Asset protection planning is a legitimate form of wealth planning and tax planning.
Ansham White Solicitors can assist clients preserve and protect their property in advance of a claim or the threat of a claim after they pass away. Additionally, we can assist and offer advice in relation to Inheritance Tax.
The goal of asset protection planning is to provide an incentive for estate planning and tax planning in advance of a client’s death. We also advise where and when a claim may be asserted, and, ultimately, deter litigation after death.
Asset protection planning is not about avoiding taxes, keeping secrets, hiding assets, or defrauding creditors but is a mechanism for effectively managing your assets.
This is a legal, not a financial, communication. It is not intended to be nor should it be construed as, a direct or indirect invitation or inducement to any person to engage in investment activity. This firm is not authorised to deal with financial investment activities.
If you have been going through an illness, frailty due to old age or following an accident need legal advice about drafting a will, creating a Trust, Lasting Powers of Attorney, Probate or for any other services listed on our website, the last thing you want to do is have to travel to see a Solicitor.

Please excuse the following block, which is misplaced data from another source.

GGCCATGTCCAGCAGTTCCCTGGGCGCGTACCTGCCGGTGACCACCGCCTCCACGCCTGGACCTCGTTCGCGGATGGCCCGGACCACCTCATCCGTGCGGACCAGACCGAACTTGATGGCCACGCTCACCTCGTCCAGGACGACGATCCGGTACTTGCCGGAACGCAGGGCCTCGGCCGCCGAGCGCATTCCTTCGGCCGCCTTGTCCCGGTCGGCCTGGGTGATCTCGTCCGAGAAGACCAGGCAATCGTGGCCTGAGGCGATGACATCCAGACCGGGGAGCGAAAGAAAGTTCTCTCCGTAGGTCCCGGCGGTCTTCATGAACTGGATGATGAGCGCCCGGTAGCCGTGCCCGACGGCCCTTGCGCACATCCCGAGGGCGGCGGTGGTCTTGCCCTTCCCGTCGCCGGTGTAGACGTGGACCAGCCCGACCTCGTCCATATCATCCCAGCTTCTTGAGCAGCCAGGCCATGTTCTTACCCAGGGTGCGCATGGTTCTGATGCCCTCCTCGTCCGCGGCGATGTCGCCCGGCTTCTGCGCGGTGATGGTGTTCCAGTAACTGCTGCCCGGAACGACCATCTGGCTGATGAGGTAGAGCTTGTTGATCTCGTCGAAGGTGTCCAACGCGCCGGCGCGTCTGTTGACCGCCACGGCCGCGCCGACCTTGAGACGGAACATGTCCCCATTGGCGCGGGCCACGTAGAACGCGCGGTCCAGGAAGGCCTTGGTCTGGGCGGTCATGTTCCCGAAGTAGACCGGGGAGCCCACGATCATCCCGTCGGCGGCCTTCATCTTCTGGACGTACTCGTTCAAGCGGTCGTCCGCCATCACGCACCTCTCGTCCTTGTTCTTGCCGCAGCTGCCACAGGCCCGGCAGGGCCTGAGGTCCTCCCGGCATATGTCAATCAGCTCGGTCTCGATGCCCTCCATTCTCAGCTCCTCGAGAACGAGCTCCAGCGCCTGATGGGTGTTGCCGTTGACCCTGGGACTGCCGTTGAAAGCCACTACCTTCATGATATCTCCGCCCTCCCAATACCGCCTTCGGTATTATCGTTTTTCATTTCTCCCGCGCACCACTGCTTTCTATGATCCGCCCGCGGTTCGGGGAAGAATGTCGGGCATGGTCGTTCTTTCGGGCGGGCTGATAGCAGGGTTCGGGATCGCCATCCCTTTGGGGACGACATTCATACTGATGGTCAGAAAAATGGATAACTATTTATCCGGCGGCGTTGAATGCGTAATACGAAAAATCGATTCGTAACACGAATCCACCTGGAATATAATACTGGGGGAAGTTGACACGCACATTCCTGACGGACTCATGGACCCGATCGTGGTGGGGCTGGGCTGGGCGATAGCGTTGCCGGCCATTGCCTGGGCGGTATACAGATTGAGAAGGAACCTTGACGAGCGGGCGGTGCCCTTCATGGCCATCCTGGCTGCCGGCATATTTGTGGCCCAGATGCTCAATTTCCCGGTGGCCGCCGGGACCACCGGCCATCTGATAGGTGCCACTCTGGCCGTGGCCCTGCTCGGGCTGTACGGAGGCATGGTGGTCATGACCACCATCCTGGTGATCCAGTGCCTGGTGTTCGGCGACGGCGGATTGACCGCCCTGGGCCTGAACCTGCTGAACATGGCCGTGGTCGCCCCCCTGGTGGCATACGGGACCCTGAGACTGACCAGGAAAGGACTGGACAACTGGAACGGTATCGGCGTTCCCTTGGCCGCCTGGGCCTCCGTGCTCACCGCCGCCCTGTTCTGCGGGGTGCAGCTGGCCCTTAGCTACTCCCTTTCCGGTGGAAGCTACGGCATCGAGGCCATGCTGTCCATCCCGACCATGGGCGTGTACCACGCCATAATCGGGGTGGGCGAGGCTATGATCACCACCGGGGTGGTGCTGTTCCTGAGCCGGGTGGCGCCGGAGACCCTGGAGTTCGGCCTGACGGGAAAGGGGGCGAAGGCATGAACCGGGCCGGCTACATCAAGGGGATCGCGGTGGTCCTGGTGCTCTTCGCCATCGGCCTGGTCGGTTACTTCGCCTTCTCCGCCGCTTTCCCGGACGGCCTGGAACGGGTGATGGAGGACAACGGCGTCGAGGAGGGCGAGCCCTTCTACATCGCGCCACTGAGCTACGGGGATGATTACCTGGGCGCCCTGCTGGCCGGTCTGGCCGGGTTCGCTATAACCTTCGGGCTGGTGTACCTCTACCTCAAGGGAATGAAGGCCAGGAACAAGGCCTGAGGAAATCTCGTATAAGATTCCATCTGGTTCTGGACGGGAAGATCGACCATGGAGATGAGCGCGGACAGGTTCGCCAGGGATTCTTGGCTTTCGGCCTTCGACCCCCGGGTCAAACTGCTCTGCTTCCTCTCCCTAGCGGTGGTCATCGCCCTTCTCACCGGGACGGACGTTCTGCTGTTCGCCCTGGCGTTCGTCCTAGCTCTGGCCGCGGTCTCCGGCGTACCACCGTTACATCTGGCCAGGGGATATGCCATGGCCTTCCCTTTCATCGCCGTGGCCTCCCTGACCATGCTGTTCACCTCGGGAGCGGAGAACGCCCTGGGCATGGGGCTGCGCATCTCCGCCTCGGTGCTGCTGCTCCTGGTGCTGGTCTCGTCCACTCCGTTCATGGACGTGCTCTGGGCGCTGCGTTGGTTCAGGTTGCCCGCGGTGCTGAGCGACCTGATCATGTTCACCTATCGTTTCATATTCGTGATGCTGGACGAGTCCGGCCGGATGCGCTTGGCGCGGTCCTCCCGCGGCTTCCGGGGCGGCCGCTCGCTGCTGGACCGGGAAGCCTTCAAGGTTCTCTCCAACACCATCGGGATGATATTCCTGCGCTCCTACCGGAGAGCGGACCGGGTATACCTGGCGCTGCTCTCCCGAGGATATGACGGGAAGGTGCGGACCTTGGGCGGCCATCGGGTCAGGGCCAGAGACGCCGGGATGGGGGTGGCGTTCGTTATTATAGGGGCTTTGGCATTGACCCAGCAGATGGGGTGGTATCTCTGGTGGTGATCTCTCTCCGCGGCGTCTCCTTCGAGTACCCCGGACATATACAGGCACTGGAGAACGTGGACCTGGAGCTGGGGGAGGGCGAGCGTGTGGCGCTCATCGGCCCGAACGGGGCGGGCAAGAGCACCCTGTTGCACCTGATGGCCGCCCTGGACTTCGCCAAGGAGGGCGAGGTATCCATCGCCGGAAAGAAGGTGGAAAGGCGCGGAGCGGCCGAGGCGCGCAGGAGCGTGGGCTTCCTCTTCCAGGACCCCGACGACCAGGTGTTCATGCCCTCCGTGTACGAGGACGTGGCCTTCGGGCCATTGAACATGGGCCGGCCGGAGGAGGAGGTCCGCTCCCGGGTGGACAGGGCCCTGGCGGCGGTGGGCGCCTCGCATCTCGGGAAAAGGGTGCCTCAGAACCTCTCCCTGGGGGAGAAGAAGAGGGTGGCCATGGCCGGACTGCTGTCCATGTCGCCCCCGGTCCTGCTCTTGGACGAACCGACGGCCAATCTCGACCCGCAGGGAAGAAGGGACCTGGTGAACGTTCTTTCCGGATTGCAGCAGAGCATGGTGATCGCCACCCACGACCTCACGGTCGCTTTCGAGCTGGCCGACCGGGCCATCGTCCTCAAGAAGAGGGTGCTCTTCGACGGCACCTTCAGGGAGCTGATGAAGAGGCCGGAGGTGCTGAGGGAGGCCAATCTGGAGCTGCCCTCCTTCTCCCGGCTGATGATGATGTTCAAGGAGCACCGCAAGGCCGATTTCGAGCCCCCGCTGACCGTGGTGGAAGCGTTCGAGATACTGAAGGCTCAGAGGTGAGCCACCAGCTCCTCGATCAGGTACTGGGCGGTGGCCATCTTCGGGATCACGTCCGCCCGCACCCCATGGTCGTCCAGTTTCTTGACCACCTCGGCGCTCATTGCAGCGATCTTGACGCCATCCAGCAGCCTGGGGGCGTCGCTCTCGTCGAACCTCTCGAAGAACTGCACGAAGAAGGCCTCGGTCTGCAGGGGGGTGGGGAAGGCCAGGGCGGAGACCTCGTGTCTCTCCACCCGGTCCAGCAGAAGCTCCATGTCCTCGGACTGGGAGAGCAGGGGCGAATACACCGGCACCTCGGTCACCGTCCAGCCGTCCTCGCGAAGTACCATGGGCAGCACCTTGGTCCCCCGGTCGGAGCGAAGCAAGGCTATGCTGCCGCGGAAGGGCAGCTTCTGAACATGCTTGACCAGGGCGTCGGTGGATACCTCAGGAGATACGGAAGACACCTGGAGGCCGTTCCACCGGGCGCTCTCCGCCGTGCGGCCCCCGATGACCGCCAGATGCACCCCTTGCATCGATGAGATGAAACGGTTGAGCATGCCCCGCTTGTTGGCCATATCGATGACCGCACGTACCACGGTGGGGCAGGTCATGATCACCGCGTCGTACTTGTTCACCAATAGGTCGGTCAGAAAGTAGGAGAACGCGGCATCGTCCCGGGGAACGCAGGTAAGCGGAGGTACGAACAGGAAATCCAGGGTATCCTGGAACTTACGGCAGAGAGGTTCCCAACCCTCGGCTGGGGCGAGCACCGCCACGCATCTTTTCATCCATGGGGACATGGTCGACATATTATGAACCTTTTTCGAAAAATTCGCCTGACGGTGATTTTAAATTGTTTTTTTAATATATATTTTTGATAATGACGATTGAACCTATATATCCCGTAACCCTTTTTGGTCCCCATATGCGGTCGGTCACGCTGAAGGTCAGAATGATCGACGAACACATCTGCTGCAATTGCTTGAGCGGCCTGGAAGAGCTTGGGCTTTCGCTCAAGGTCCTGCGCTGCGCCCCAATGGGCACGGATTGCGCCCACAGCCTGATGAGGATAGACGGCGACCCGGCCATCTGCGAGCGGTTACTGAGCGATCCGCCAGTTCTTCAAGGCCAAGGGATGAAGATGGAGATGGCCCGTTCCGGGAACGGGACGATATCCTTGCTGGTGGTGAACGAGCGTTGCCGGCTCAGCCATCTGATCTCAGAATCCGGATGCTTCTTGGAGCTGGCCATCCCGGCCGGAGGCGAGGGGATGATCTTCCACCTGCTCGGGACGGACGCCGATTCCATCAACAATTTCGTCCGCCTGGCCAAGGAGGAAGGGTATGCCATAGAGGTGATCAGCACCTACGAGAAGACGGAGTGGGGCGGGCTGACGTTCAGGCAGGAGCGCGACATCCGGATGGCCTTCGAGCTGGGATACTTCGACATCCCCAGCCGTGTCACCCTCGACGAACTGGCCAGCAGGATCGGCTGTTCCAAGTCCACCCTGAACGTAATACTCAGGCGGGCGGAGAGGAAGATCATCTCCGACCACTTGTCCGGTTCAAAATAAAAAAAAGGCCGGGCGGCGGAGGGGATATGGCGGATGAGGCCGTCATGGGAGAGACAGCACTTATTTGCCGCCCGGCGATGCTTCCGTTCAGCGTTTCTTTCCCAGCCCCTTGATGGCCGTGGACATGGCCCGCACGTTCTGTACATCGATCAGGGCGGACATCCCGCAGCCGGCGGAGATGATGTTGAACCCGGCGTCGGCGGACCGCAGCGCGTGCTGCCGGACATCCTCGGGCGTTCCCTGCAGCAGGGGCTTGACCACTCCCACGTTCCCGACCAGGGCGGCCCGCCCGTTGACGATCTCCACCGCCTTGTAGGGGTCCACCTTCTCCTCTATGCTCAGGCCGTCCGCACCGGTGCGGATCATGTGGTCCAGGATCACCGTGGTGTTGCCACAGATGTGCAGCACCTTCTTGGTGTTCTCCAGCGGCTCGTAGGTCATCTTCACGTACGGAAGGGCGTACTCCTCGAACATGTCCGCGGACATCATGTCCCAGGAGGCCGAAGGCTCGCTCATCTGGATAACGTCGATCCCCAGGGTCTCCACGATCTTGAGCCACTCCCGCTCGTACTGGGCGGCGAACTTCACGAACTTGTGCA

In this case please call us and speak to the Solicitor over the telephone or correspond by e-mail, but it is generally much better to meet face to face.
We shall then arrange for either a home visit, hospital or skype call with you. We also offer visits at our local Hospices to take our clients instructions. Our empathetic staff is always here to help our clients make the right choices.
We at Ansham White Solicitors understand the difficulties faced by people who have been admitted at the hospital or are house bound. Our solicitors offer home and hospital visits in the comfort of your own home or during your recovery in hospital.
For more information about booking an appointment please call us.
If you are appointed as an Attorney for an Enduring Power of Attorney (EPA), Lasting Power of Attorney (LPA) or a Trustee, we can assist you in understanding your obligations.
As an attorney, your legal responsibilities include:
- Acting in the donor’s best interests and taking reasonable care when making decisions on their behalf.
- Acting in accordance with the terms of the LPA (see below).
- Helping the donor to make their own decisions where possible, rather than simply taking control.
More detailed information about lasting power of attorney responsibilities is available in the Mental Capacity Act Code of Practice.